It’s sort of like the shale oil business, if you’ve read about that. It’s economical if and only if oil (rent) prices become and stay extremely high.
    The financing issue is a symptom– more restrictions = higher costs/lower returns = harder to get financing (because the project isn’t profitable/is too risky as designed, despite the astronomical market rents).
    If those projects were guaranteed moneymakers, they would presumably have a much easier time getting funding.

  16. The idea that because there’s economic activity going on there must not be too many regulations is absurd. That’s like saying that clearly the airline industry in the US wasn’t regulated prior to 1978 because people were still flying places and airline companies existed.

  17. Brahma, you may find Edward Glaeser’s Triumph of the City interesting. He devotes a chapter of the book to the Bay Area, and how we could lose our economic edge based on the expense of housing. The essence of it is that over the last several decades we (regionally) have not been building near enough units relative to the strength of our economy (duh), but unlike this message board it is thick with metrics that you may find interesting. I recall that Marin and San Mateo counties have an absurdly low # of people per acre, relative to similarly situated counties in or near other major cities.
    My point is that it is easy to ask “what exact policy is this exact neighborhood is restricting supply and pushing up prices?” But realizing that every little fiefdom in SF and surrounding counties has similar restrictions, and on the whole they make developing here a PITA, and expensive.
    Simply put, our housing stock has not grown enough over the last several decades to service the needs of our economy. When this becomes a major problem I am not sure. Maybe it is already.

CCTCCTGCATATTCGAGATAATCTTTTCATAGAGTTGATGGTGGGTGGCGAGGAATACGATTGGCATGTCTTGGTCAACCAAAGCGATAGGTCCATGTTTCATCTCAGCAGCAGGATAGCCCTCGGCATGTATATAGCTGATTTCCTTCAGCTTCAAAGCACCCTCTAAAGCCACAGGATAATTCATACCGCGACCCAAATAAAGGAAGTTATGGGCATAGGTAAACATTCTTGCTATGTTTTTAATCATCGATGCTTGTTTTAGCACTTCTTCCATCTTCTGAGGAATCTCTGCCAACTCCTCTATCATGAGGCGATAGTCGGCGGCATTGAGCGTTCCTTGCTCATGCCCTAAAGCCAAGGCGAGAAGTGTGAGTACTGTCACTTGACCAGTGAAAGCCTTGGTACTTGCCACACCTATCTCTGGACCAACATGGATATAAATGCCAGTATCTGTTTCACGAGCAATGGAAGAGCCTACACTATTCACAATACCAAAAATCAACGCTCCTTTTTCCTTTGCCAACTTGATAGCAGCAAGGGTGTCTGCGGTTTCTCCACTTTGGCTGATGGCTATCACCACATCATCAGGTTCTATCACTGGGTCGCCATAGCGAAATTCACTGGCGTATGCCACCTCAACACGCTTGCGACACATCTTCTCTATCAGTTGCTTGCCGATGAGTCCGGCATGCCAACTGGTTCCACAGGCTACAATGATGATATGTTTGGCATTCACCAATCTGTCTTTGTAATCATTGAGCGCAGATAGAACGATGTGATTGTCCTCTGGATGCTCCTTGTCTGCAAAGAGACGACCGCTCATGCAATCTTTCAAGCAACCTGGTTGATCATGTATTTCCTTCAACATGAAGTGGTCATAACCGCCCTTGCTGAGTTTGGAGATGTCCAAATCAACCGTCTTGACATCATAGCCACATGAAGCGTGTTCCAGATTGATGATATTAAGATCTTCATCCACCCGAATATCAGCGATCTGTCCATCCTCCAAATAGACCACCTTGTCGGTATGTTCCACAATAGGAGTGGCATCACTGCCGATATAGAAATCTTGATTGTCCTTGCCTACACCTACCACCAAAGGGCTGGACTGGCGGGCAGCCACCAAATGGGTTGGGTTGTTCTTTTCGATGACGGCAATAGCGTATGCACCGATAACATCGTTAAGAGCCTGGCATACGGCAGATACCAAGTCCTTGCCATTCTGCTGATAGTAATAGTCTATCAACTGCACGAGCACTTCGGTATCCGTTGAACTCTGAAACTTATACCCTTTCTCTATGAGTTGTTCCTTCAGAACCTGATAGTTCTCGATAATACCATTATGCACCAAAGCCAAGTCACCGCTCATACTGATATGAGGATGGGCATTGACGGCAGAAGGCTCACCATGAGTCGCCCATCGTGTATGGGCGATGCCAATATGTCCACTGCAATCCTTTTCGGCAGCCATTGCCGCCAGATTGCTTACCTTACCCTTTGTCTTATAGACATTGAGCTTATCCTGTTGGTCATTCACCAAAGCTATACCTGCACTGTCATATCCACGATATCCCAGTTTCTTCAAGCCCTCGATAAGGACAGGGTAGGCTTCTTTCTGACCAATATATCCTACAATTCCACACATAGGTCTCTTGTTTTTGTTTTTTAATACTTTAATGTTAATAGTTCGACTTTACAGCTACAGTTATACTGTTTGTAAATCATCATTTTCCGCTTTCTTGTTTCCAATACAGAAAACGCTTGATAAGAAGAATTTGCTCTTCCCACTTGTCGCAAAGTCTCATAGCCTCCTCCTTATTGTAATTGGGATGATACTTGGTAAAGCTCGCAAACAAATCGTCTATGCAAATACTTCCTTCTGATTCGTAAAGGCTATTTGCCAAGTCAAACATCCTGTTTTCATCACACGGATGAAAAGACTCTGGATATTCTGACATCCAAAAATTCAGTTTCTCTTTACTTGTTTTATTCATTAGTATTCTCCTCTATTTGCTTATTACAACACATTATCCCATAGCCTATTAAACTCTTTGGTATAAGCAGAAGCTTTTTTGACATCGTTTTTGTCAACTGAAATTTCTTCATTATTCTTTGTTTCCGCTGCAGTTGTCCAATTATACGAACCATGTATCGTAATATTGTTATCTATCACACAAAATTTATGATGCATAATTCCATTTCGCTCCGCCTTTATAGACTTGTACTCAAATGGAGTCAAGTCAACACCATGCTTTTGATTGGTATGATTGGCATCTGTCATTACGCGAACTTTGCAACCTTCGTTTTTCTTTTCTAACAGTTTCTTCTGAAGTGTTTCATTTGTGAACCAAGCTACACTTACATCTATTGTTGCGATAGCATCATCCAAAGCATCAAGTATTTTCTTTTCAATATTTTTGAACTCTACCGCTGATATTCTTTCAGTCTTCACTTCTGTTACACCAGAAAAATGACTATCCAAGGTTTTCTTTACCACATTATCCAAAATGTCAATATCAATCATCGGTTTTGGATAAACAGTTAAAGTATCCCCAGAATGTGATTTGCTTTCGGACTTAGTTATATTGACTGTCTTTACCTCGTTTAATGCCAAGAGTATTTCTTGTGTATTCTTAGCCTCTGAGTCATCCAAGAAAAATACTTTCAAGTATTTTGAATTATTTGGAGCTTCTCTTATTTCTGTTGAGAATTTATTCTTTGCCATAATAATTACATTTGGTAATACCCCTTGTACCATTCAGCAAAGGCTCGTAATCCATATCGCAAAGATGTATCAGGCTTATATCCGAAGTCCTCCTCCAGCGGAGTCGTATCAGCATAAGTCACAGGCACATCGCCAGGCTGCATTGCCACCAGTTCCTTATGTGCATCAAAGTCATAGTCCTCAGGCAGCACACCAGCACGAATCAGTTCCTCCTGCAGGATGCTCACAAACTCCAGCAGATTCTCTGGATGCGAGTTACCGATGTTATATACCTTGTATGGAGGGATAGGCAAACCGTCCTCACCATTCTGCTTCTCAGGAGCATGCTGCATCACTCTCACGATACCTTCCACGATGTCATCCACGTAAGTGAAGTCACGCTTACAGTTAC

18. The idea that because there’s economic activity going on there must not be too many regulations is absurd.

    But we’re not talking about the simple existence of economic activity, we’re talking about its level and whether or not that level of activity is adequate.
    The idea that because a certain type of economic activity isn’t reaching some arbitrary level the cause must be government regulation is equally absurd. Can’t there be some other cause? Even conceivably?
    I posted this before, but even so…from the Planning Dept.’s 2011 Housing Inventory report, pg 02 (pg. 10 of the .pdf file):

    • In 2011, 1,625 new condominiums were recorded — a 121% increase over 2010. Some 89% of those units were in buildings with 20 units or more.

    Emphasis mine.
    Doesn’t sound to me like development is being “restricted” or that regulations are “excessive”. From the same document, pg. 05 (pg. 13 of the .pdf file):

    • In 2011, the Department of Building Inspection (DBI) authorized 1,998 units for construction according to building permit data. That number represents 61% over permits authorized in 2009 (752).

    Again, emphasis added. I’m just not seeing the causal connection.

  19. Brahma – you should be looking at permits or starts compared to other similar regions or political entities with fewer regulations, not over different timespans in the same region.
    If you only look at 2009 and 2010 within SF, of course there are going to be more in the year with better overall economic conditions, with the regulatory scheme not particularly mattering unless there are major changes year-to-year.
    I’ve never argued that regulation within SF has recently gotten worse – on the contrary, it’s recently gotten less cumbersome. That doesn’t mean that the current scheme is ideal OR better than other similar regions.

  20. Just because bid has won that doesn’t mean a thing. the coty has armed NIMBYS to an alarming level. On the residential side of things, Planning has gotten much, much worse over the past several years. The inclusionary “let the nutjob neighbor pay a paltry fee to couch his ridiculous objections in the tactical language we’ve armed him with” is a sick joke. Historic this. Light and air that. Discretionary review based upon nothing more than wanting to stall. It has become a shame. Do your jobs. Stop placating squeaky wheels, already. If it isn’t historic, and there’s no light and air issue, exclude the objecting party from participating, by ruling. It is a very simple fix. But they don’t care. Their job is to be bureaucrats, and SF’s Planning policy is badly broken.

  21. Example?
    Our garage addition project:
    Sept’11 – Feb’12 – Historical preservation
    Feb’12 – May’12 – Planning
    Over the summer 2012: various DPW permits + tree removal permit
    Oct’12 – still going – DBI review.
    No end in sight. Every application/review/permit issue costs tons of money…

  22. the lack of parking is really a shame. this will attract more and more people buying these types of condos are a 2nd or 3rd property for their jaunts to the city